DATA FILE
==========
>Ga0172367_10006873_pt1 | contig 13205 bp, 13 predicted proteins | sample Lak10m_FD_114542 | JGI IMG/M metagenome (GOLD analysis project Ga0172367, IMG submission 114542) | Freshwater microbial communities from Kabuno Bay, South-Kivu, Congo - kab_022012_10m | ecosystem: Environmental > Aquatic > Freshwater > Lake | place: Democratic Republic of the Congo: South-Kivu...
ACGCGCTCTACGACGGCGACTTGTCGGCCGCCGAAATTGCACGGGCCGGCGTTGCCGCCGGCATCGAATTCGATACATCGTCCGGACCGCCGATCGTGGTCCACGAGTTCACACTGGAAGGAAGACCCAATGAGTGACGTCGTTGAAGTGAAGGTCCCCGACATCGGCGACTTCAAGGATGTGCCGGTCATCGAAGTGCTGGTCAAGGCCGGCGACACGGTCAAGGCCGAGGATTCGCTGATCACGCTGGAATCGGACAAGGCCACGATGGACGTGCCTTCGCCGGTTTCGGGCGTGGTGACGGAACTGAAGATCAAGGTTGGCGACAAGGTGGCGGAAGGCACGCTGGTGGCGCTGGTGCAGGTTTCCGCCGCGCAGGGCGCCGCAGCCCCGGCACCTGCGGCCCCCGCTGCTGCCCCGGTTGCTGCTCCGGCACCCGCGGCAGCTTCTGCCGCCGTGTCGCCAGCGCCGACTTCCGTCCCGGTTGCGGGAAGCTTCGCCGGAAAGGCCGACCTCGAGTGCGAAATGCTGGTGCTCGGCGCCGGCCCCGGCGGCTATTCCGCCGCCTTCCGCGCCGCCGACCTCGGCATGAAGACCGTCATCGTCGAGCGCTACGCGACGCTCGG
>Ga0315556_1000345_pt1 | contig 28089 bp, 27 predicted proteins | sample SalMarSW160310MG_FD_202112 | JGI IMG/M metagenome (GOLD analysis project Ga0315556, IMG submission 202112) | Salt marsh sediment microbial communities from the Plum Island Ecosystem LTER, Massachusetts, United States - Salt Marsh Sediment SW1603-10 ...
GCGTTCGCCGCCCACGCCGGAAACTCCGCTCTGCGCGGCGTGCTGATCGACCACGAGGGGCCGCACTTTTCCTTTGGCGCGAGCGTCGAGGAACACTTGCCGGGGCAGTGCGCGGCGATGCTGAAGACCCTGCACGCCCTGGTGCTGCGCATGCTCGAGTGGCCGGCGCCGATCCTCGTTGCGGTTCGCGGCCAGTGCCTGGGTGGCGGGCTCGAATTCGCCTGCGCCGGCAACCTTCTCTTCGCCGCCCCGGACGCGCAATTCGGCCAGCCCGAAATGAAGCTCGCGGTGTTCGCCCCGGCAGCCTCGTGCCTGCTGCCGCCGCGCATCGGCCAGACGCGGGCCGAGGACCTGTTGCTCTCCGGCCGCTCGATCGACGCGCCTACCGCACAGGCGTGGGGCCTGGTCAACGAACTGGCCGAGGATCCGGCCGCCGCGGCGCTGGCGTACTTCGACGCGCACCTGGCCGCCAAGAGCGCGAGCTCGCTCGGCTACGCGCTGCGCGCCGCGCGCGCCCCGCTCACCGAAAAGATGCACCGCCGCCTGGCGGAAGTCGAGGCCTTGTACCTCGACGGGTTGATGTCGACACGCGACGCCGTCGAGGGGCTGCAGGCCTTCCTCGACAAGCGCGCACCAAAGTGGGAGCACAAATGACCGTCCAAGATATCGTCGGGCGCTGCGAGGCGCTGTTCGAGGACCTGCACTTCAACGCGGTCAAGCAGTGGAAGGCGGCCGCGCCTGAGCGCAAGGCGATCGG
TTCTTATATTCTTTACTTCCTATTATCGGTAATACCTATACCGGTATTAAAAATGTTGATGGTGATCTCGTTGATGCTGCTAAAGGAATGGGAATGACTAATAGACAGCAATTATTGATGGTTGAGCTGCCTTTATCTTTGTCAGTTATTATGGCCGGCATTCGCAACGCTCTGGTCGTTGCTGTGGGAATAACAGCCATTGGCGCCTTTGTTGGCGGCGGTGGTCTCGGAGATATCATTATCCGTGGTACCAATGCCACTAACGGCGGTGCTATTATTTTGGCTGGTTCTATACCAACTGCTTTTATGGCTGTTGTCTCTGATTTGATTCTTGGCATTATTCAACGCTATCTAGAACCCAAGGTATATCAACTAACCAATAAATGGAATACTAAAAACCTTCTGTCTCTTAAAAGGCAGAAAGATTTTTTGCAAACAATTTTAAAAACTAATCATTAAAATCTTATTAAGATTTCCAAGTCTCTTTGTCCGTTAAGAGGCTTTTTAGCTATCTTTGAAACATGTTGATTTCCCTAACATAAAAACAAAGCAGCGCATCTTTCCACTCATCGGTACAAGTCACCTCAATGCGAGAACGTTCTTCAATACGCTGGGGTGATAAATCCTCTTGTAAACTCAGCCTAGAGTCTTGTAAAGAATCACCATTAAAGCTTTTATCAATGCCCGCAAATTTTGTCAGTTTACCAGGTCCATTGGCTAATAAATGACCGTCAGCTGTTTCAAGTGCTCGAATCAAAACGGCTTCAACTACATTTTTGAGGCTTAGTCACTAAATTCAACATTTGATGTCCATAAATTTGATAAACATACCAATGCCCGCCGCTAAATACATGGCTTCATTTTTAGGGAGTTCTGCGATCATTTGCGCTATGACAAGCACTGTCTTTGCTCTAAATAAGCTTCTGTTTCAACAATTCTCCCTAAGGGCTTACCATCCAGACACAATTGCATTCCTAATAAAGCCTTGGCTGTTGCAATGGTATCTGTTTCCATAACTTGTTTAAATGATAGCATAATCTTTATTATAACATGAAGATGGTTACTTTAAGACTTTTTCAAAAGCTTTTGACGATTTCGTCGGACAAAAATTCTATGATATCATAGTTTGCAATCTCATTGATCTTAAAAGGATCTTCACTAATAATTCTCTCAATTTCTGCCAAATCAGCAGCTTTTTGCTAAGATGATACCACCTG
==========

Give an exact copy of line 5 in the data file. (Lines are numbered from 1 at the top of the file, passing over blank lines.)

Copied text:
TTCTTATATTCTTTACTTCCTATTATCGGTAATACCTATACCGGTATTAAAAATGTTGATGGTGATCTCGTTGATGCTGCTAAAGGAATGGGAATGACTAATAGACAGCAATTATTGATGGTTGAGCTGCCTTTATCTTTGTCAGTTATTATGGCCGGCATTCGCAACGCTCTGGTCGTTGCTGTGGGAATAACAGCCATTGGCGCCTTTGTTGGCGGCGGTGGTCTCGGAGATATCATTATCCGTGGTACCAATGCCACTAACGGCGGTGCTATTATTTTGGCTGGTTCTATACCAACTGCTTTTATGGCTGTTGTCTCTGATTTGATTCTTGGCATTATTCAACGCTATCTAGAACCCAAGGTATATCAACTAACCAATAAATGGAATACTAAAAACCTTCTGTCTCTTAAAAGGCAGAAAGATTTTTTGCAAACAATTTTAAAAACTAATCATTAAAATCTTATTAAGATTTCCAAGTCTCTTTGTCCGTTAAGAGGCTTTTTAGCTATCTTTGAAACATGTTGATTTCCCTAACATAAAAACAAAGCAGCGCATCTTTCCACTCATCGGTACAAGTCACCTCAATGCGAGAACGTTCTTCAATACGCTGGGGTGATAAATCCTCTTGTAAACTCAGCCTAGAGTCTTGTAAAGAATCACCATTAAAGCTTTTATCAATGCCCGCAAATTTTGTCAGTTTACCAGGTCCATTGGCTAATAAATGACCGTCAGCTGTTTCAAGTGCTCGAATCAAAACGGCTTCAACTACATTTTTGAGGCTTAGTCACTAAATTCAACATTTGATGTCCATAAATTTGATAAACATACCAATGCCCGCCGCTAAATACATGGCTTCATTTTTAGGGAGTTCTGCGATCATTTGCGCTATGACAAGCACTGTCTTTGCTCTAAATAAGCTTCTGTTTCAACAATTCTCCCTAAGGGCTTACCATCCAGACACAATTGCATTCCTAATAAAGCCTTGGCTGTTGCAATGGTATCTGTTTCCATAACTTGTTTAAATGATAGCATAATCTTTATTATAACATGAAGATGGTTACTTTAAGACTTTTTCAAAAGCTTTTGACGATTTCGTCGGACAAAAATTCTATGATATCATAGTTTGCAATCTCATTGATCTTAAAAGGATCTTCACTAATAATTCTCTCAATTTCTGCCAAATCAGCAGCTTTTTGCTAAGATGATACCACCTG